Passion for science, love of students make Brosing a top teacherJenni Luckett | Editor
She realizes, in retrospect, that her inspiring, female high school physics teacher was an extreme rarity. Brosing herself says she frequently has encountered discrimination in her early days as a research, though, she says, “I ignored it.”
“I wasn’t working for women in science, I was just doing it,” she says.
Today, her advocacy is more intentional.
In the 1990s, she and others at Pacific University started a summer camp for middle school girls to get them—or keep them—into science.
“When girls came to camp, they’d say, ‘I didn’t know there were other girls like me,’” Brosing says. “It’s disturbing to me that 20 years later we’re still hearing that.”
She says the lack of interest isn’t inhernet. In other countries, the rate of women in the sciences is much higher. More recently in the United States, more than half of medical school students are women.
“You can change it,” she says.
She believes that much of the problem is the fault of the science community—a group so focused on fact that they sometimes overlook perception.
“There’s a stereotype of scientists in a white lab coat, glasses, and they don’t see anyone. That’s not how science is done, but young girls see it and decide they don’t want that isolating life,” she said. “It’s a stereotype. That’s one of the ways we, as scientists, have failed.”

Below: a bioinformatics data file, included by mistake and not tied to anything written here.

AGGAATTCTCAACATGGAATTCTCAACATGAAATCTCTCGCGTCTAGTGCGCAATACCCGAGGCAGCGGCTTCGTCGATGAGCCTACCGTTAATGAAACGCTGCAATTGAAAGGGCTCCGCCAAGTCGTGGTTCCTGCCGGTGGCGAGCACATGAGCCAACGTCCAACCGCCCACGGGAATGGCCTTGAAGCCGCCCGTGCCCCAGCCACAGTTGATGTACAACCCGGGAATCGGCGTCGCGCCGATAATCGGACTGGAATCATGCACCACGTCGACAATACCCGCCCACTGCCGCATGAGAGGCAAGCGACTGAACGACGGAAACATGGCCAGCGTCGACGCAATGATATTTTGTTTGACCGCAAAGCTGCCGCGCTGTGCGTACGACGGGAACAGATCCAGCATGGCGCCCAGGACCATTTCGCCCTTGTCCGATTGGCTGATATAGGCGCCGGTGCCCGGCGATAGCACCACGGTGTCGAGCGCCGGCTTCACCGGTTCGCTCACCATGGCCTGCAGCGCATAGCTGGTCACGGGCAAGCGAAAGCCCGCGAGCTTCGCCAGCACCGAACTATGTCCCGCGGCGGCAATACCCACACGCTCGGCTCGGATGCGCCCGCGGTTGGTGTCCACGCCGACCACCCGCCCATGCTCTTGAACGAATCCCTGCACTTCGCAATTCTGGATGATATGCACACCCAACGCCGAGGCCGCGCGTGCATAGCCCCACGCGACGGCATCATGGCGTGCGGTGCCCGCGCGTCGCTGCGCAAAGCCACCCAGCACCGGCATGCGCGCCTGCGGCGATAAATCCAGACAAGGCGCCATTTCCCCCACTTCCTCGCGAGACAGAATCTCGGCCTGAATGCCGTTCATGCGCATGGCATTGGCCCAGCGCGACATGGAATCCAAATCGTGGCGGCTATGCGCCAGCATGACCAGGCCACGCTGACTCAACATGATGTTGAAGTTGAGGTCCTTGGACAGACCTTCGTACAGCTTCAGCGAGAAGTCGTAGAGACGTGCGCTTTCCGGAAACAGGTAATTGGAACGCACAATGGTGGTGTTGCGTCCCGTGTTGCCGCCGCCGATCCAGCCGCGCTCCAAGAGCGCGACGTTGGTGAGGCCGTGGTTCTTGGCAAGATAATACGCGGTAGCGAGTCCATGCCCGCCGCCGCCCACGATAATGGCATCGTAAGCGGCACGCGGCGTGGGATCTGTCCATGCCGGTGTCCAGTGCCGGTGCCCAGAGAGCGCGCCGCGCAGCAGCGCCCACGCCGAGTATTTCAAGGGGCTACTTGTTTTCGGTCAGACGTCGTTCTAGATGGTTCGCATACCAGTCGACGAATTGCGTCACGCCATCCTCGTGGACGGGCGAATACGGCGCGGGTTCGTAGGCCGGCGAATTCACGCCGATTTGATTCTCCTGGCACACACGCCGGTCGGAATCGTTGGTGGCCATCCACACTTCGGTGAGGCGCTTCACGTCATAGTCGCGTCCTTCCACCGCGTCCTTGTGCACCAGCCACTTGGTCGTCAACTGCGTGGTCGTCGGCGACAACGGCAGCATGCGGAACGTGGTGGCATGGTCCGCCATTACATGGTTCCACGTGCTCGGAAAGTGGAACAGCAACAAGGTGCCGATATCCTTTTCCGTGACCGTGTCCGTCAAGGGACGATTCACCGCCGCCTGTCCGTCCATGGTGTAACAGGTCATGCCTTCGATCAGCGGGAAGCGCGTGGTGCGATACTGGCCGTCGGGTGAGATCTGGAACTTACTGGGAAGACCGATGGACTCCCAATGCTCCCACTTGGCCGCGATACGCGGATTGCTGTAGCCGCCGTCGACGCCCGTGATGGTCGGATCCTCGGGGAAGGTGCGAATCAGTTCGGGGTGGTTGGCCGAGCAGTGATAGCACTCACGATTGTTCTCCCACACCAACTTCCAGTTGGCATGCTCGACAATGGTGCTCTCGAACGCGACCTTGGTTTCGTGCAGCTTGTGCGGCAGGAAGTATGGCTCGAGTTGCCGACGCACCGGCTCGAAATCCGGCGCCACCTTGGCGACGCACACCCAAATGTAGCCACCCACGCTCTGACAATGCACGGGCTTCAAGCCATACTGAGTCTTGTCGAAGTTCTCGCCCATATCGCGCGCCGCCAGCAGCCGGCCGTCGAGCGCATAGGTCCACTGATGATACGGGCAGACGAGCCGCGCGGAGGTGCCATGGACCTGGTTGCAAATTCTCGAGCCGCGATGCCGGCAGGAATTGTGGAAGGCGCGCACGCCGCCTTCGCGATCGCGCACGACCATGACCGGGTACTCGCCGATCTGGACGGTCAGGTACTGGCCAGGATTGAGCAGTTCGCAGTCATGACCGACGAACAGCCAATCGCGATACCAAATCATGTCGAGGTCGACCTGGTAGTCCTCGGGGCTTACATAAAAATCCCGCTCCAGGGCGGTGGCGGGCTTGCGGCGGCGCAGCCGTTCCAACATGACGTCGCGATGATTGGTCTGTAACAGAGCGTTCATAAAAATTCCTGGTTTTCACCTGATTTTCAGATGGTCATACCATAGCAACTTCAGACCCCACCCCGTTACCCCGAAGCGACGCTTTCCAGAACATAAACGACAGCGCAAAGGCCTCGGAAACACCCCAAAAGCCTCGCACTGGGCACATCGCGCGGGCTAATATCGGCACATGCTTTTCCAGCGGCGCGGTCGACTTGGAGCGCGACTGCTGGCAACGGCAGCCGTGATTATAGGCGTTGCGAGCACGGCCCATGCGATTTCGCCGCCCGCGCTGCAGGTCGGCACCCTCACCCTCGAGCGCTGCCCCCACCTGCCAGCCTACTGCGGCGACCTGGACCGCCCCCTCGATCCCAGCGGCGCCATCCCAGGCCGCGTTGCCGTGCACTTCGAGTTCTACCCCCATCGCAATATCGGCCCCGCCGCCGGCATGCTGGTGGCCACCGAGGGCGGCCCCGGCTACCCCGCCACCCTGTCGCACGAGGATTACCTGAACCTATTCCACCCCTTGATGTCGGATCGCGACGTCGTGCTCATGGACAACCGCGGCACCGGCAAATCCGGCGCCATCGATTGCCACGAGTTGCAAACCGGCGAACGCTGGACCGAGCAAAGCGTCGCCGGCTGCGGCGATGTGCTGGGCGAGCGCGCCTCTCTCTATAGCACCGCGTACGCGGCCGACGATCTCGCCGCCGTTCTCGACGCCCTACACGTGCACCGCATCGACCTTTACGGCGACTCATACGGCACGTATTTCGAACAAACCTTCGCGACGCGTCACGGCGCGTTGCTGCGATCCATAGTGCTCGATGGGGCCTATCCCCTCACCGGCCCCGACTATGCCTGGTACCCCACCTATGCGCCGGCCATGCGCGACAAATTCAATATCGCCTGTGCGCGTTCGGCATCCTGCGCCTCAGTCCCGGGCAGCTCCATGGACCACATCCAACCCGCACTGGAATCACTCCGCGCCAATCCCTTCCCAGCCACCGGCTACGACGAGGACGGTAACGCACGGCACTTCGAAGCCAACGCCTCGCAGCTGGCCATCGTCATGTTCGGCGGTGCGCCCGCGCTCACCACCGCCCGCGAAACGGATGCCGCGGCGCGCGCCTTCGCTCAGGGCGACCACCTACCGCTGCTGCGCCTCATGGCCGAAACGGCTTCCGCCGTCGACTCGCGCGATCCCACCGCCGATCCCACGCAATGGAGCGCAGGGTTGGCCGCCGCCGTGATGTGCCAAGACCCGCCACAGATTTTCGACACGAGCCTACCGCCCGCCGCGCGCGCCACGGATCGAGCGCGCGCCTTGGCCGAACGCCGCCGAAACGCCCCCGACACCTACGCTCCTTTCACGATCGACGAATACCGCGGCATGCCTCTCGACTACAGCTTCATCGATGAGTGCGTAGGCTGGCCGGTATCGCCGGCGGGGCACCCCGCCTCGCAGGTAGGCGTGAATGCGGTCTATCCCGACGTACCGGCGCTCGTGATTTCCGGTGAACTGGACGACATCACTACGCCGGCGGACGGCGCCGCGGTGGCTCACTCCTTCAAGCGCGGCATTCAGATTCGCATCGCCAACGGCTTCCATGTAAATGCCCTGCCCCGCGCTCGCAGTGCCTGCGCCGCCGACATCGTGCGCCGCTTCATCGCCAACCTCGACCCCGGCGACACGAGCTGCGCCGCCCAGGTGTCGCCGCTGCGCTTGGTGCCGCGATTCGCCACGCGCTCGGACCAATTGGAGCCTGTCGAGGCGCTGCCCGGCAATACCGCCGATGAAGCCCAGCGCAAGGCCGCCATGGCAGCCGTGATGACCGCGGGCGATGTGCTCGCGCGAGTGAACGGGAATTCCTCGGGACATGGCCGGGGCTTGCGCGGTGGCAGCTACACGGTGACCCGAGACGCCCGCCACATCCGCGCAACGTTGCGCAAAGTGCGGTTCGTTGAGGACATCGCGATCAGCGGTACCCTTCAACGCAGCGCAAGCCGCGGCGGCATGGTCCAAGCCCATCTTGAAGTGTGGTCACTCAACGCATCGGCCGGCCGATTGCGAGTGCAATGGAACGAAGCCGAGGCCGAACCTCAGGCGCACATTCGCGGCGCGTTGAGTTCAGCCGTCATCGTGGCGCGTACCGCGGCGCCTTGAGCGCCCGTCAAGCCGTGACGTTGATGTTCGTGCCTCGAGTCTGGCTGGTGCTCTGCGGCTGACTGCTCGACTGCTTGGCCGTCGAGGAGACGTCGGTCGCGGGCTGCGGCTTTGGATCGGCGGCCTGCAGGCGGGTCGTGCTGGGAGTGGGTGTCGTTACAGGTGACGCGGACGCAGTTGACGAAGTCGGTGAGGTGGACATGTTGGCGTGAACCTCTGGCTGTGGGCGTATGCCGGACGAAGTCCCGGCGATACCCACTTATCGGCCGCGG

She’s focused now on helping defeat the stereotype by reaching young girls before they abandon the pathway to math and science, and junior high is one major jumping off point.
“Someone who is good at science and math might be good at a lot of things. They have a lot of options open to them,” she said.
If girls get more praise for their skills in the arts than in science—or worse, if they get negative feedback for their interest in math and science—they’re likely to change course.
Study of the original science camp in the 1990s found that a larger than average percentage of participants went on to careers in science and math, and many attributed that choice to the camp experience.
That’s why Brosing and Associate Professor Shereen Khoja now conduct a similar camp, funded by the National Science Foundation, for seventh- and eighth-grade girls interested in computer science.
“We want to give them ammunition before they get into high school,” Brosing said. “In kindergarten, there’s equal interest [in science, among boys and girls]. By high school, it really narrows down.”
Finding their way
Joel Hoyt ’93 didn’t come to Pacific University with a particular interest in physics.